A frustrating part of cycling through the winter is the seemingly inevitable colds, stomach bugs or bouts of flu. This year especially, with the current COVID crisis, staying healthy is even more paramount than ever. Follow our top tips to minimise your chance of picking up a bug and, if you do succumb, how to enhance your recovery.
We’ve got much better with hand washing and should all continue to be really diligent and thorough with it as it’s the single best defence against bugs and viruses. This particularly applies to hand washing after using the toilet and don’t assume, if you are using a public toilet, that everyone else will do the same. Flushes, door handles and taps can all carry germs. Carrying and using some alcohol gel is the best belt and braces approach and you should get into the habit of using it regularly, especially before eating.
If you cough or sneeze, do so into a tissue, bin it and then use alcohol gel to disinfect your hands.
Get into the habit of taking a mask out with you when cycling so, if you do have to make an unforeseen stop, you can do so safely and inline with current guidance.
Although no substitute for hygiene in the war against bugs, there are some supplements that are worth considering during the winter.
In the northern hemisphere, during the winter months, it can be difficult to obtain enough sunlight to synthesis sufficient vitamin D. Vitamin D plays an important role in supporting immune function, musculoskeletal health and could also be involved in Seasonal Affective Disorder (SAD). A daily 400iu (10mcg) supplement is recommended.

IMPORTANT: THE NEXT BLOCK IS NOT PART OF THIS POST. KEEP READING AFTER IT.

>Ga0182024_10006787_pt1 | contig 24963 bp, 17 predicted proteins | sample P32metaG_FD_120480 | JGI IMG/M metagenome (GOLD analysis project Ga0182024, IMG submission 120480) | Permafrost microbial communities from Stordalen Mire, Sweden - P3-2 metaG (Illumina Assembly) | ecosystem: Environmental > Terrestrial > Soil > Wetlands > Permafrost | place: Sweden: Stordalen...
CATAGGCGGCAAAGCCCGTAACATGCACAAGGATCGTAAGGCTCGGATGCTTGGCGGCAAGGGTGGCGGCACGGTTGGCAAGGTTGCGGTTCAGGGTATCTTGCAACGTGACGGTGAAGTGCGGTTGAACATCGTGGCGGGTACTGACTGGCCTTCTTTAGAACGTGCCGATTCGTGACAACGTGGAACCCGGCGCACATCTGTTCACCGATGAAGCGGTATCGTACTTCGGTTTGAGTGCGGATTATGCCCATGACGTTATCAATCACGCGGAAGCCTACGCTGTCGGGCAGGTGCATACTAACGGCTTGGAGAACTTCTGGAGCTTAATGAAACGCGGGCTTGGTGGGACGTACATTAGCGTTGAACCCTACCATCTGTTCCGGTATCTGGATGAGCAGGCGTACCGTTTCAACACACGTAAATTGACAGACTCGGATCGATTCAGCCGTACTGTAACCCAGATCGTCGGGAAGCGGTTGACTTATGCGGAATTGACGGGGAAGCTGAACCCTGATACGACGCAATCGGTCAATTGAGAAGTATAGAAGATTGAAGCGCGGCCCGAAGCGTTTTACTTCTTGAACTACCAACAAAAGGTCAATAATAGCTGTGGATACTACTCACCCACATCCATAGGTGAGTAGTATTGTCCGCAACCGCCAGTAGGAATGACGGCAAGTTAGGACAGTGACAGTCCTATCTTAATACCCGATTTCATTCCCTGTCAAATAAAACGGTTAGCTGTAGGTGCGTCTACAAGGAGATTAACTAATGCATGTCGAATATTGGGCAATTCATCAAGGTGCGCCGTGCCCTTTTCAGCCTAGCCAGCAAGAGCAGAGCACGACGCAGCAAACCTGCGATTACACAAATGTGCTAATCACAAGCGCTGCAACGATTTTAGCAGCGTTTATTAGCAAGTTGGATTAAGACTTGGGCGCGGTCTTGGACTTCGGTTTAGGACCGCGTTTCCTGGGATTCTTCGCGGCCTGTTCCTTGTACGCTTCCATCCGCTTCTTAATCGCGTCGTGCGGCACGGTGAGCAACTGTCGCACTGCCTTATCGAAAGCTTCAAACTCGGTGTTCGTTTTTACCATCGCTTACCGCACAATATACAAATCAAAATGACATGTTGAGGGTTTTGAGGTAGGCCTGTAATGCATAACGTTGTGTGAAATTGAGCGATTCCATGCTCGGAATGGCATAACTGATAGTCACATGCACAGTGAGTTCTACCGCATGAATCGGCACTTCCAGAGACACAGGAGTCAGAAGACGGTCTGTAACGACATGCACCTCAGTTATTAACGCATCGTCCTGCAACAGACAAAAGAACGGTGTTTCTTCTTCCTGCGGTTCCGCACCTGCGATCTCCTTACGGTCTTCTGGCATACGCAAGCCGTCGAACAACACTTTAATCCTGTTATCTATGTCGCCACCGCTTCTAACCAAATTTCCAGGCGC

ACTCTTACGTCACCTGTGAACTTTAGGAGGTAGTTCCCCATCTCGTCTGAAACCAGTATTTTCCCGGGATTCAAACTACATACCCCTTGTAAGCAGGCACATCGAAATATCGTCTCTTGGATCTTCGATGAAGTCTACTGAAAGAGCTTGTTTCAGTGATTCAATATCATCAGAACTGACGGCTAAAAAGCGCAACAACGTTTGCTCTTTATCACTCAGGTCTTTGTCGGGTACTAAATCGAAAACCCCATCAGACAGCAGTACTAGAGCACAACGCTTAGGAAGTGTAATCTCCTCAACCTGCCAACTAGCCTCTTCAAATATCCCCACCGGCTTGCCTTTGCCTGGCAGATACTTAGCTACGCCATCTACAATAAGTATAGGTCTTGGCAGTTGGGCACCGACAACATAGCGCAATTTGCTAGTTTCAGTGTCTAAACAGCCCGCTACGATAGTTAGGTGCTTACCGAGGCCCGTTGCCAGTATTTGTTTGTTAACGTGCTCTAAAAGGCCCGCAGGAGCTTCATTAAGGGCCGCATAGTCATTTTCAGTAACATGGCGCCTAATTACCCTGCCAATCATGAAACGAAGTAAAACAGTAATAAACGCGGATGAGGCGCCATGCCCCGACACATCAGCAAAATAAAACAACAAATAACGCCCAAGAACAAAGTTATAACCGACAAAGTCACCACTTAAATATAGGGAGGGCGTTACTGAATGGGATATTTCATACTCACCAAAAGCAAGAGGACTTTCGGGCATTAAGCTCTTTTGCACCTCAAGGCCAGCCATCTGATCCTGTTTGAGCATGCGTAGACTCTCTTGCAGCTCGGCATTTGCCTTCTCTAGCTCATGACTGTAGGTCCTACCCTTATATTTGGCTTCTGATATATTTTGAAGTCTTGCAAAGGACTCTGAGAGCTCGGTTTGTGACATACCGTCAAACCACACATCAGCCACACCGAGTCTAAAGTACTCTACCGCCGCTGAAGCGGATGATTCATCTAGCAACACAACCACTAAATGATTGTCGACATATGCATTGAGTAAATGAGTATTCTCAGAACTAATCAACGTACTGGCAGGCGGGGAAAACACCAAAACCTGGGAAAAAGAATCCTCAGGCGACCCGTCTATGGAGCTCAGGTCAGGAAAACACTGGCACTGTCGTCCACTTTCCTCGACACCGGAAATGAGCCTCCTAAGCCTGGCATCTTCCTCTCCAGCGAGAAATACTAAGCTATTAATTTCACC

There’s some good evidence that on the first signs of a cold, sucking zinc lozenges can help speed recovery.
Maintaining a healthy gut fauna has also been shown to enhance immune function so, you might also want to consider a probiotic.
Structure your training
Up to a certain point, training will boost your immune system but, once you go beyond that point, it will compromise it. Knowing that tipping point is key but it is a highly individual thing. If you are repeatedly pushing your body and not factoring in enough recovery, it’s likely it will have a negative effect on your immune system. Following a structured training plan is the best way to prevent this.
It’s also important to remember that long rides in poor weather, especially if you don’t get your fuelling 100% right, are particularly stressful for the body and detrimental to the immune system. If you goals are primarily spring/summer sportives, do you really need to be putting in epic endurance rides right now?
Listen to your body
If you wake up not feeling 100% and question whether you should ride, chances are your intuition is correct and you shouldn’t.
However, if you want to be a bit more sophisticated and objective about it, heart rate and temperature are your best simple guides. Track your resting heart rate in the morning. If it is normally in the mid 60’s but you wake up not feeling 100% and it’s 80 - that would suggest that your immune system is under stress.
Similarly, use an infrared thermometer to check your temperature. Normal body temperature is 37°C but does vary slightly. Your temperature may be 0.6°C above or below this and can vary throughout the day. Find what your typical healthy normal temperature is in the morning and, like heart rate, if you wake up not feeling right and it is up by 0.5°C or more, that is a strong sign not to train.
What can I do to speed my recovery?
Whether it is recovering from hard training or illness, the most important two factors are sleep and nutrition. Sleep is your body’s natural way of recovering from physical and psychological stress so, if you are ill, make sure you get plenty of good quality sleep. Eat well and keep well hydrated.
When can I start riding again?
Although people are really keen to minimise lost training time, by getting back on your bike too early, you will probably just prolong the illness. A good rule of thumb is 24 hours free of any symptoms and then 24 hours of having a normal temperature and resting heart rate so, effectively, 2 days clear. Check current guidelines regarding suspected COVID and required self-isolation measures.
How much fitness you will lose depends on a number of factors including how fit you were before you got ill and genetics. Anything less than 2-3 weeks is not going to be hugely significant though.